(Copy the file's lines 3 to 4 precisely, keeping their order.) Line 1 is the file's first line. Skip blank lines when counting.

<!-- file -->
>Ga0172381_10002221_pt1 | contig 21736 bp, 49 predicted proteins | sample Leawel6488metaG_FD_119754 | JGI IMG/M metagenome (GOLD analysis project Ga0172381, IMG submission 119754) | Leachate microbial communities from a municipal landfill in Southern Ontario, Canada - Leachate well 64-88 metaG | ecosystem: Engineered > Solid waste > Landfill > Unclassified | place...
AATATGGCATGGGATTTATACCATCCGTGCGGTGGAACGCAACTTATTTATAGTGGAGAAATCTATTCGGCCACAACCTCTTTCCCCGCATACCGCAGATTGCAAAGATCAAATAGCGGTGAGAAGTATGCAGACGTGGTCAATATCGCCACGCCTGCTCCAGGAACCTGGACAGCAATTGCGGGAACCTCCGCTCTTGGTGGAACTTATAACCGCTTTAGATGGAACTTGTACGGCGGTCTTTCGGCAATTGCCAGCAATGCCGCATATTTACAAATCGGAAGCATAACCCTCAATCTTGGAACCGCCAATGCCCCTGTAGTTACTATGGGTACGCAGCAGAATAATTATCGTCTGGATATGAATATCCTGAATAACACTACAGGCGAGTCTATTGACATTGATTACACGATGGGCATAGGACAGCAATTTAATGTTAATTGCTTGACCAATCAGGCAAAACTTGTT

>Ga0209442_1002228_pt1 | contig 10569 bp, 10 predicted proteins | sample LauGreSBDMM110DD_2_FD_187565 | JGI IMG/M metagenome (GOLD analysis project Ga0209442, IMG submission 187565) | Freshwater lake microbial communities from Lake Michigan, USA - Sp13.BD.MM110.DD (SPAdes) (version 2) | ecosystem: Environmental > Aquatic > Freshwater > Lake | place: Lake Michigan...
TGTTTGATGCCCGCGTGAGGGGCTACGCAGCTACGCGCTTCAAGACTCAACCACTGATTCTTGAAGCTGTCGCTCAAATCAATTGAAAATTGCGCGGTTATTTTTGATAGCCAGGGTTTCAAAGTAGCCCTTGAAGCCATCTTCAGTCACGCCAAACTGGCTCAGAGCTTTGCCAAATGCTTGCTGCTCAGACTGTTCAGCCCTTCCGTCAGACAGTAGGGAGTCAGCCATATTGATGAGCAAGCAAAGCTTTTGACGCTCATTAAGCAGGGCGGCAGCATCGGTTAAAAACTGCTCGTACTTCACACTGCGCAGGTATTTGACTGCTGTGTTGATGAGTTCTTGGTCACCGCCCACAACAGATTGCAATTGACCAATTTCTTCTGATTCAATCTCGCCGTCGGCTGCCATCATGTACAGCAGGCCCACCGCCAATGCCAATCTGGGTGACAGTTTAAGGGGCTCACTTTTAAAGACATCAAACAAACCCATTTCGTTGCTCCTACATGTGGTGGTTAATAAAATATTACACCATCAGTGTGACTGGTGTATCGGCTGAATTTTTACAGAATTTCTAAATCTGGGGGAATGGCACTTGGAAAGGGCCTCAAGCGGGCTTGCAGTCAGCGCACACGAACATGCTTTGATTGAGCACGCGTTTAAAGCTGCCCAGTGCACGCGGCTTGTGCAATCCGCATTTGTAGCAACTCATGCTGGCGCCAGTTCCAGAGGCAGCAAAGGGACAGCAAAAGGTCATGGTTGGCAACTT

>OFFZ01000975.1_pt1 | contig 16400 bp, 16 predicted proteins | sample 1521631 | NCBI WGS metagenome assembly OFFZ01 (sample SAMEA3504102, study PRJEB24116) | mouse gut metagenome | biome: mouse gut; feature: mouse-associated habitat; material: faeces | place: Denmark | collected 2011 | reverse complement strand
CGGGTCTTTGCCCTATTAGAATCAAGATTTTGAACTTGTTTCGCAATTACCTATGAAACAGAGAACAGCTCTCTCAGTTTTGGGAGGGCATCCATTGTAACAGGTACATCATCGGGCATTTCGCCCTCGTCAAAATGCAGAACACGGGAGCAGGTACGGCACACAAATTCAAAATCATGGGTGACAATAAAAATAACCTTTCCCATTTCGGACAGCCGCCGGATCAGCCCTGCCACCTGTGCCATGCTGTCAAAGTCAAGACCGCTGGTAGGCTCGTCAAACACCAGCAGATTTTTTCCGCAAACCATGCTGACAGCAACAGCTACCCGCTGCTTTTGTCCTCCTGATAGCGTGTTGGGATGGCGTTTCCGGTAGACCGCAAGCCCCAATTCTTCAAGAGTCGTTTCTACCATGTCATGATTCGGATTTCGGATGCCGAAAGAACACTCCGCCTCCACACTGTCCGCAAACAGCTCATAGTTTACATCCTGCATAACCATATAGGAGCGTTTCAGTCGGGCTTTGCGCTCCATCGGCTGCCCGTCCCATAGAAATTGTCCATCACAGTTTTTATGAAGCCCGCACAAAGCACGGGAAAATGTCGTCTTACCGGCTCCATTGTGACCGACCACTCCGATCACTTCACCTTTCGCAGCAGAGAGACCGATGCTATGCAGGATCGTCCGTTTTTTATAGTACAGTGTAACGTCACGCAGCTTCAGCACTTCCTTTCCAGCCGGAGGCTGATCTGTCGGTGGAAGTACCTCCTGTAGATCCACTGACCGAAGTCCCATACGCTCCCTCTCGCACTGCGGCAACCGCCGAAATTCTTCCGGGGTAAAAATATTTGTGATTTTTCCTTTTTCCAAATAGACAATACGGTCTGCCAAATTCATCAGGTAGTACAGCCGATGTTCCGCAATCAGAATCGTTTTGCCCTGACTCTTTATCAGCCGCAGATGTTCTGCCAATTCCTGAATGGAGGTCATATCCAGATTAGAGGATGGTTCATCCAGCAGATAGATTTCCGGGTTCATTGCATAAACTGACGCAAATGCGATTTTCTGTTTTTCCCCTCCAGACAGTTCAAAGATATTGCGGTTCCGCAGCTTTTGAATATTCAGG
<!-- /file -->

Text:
>Ga0209442_1002228_pt1 | contig 10569 bp, 10 predicted proteins | sample LauGreSBDMM110DD_2_FD_187565 | JGI IMG/M metagenome (GOLD analysis project Ga0209442, IMG submission 187565) | Freshwater lake microbial communities from Lake Michigan, USA - Sp13.BD.MM110.DD (SPAdes) (version 2) | ecosystem: Environmental > Aquatic > Freshwater > Lake | place: Lake Michigan...
TGTTTGATGCCCGCGTGAGGGGCTACGCAGCTACGCGCTTCAAGACTCAACCACTGATTCTTGAAGCTGTCGCTCAAATCAATTGAAAATTGCGCGGTTATTTTTGATAGCCAGGGTTTCAAAGTAGCCCTTGAAGCCATCTTCAGTCACGCCAAACTGGCTCAGAGCTTTGCCAAATGCTTGCTGCTCAGACTGTTCAGCCCTTCCGTCAGACAGTAGGGAGTCAGCCATATTGATGAGCAAGCAAAGCTTTTGACGCTCATTAAGCAGGGCGGCAGCATCGGTTAAAAACTGCTCGTACTTCACACTGCGCAGGTATTTGACTGCTGTGTTGATGAGTTCTTGGTCACCGCCCACAACAGATTGCAATTGACCAATTTCTTCTGATTCAATCTCGCCGTCGGCTGCCATCATGTACAGCAGGCCCACCGCCAATGCCAATCTGGGTGACAGTTTAAGGGGCTCACTTTTAAAGACATCAAACAAACCCATTTCGTTGCTCCTACATGTGGTGGTTAATAAAATATTACACCATCAGTGTGACTGGTGTATCGGCTGAATTTTTACAGAATTTCTAAATCTGGGGGAATGGCACTTGGAAAGGGCCTCAAGCGGGCTTGCAGTCAGCGCACACGAACATGCTTTGATTGAGCACGCGTTTAAAGCTGCCCAGTGCACGCGGCTTGTGCAATCCGCATTTGTAGCAACTCATGCTGGCGCCAGTTCCAGAGGCAGCAAAGGGACAGCAAAAGGTCATGGTTGGCAACTT